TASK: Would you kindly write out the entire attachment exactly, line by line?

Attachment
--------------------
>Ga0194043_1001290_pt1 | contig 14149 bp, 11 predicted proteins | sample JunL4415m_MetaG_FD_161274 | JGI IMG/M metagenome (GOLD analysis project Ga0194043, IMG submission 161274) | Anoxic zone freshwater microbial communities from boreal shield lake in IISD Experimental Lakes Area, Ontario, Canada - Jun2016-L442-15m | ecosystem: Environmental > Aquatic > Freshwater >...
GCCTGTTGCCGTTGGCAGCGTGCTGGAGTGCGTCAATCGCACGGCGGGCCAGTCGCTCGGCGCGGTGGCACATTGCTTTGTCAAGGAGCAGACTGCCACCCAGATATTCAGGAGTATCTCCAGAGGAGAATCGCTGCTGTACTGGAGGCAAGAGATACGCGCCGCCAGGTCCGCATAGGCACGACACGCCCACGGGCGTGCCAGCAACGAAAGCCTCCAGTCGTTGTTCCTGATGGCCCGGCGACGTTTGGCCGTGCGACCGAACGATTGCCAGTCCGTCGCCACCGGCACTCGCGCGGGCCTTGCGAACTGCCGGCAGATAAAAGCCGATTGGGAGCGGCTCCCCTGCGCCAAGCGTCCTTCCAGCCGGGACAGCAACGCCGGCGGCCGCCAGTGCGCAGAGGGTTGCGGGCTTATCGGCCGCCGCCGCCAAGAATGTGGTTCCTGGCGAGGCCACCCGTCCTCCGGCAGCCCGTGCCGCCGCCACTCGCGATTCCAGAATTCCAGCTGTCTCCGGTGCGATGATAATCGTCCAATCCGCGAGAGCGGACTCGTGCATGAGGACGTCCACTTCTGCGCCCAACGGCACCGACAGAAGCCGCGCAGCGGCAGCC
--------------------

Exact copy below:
>Ga0194043_1001290_pt1 | contig 14149 bp, 11 predicted proteins | sample JunL4415m_MetaG_FD_161274 | JGI IMG/M metagenome (GOLD analysis project Ga0194043, IMG submission 161274) | Anoxic zone freshwater microbial communities from boreal shield lake in IISD Experimental Lakes Area, Ontario, Canada - Jun2016-L442-15m | ecosystem: Environmental > Aquatic > Freshwater >...
GCCTGTTGCCGTTGGCAGCGTGCTGGAGTGCGTCAATCGCACGGCGGGCCAGTCGCTCGGCGCGGTGGCACATTGCTTTGTCAAGGAGCAGACTGCCACCCAGATATTCAGGAGTATCTCCAGAGGAGAATCGCTGCTGTACTGGAGGCAAGAGATACGCGCCGCCAGGTCCGCATAGGCACGACACGCCCACGGGCGTGCCAGCAACGAAAGCCTCCAGTCGTTGTTCCTGATGGCCCGGCGACGTTTGGCCGTGCGACCGAACGATTGCCAGTCCGTCGCCACCGGCACTCGCGCGGGCCTTGCGAACTGCCGGCAGATAAAAGCCGATTGGGAGCGGCTCCCCTGCGCCAAGCGTCCTTCCAGCCGGGACAGCAACGCCGGCGGCCGCCAGTGCGCAGAGGGTTGCGGGCTTATCGGCCGCCGCCGCCAAGAATGTGGTTCCTGGCGAGGCCACCCGTCCTCCGGCAGCCCGTGCCGCCGCCACTCGCGATTCCAGAATTCCAGCTGTCTCCGGTGCGATGATAATCGTCCAATCCGCGAGAGCGGACTCGTGCATGAGGACGTCCACTTCTGCGCCCAACGGCACCGACAGAAGCCGCGCAGCGGCAGCC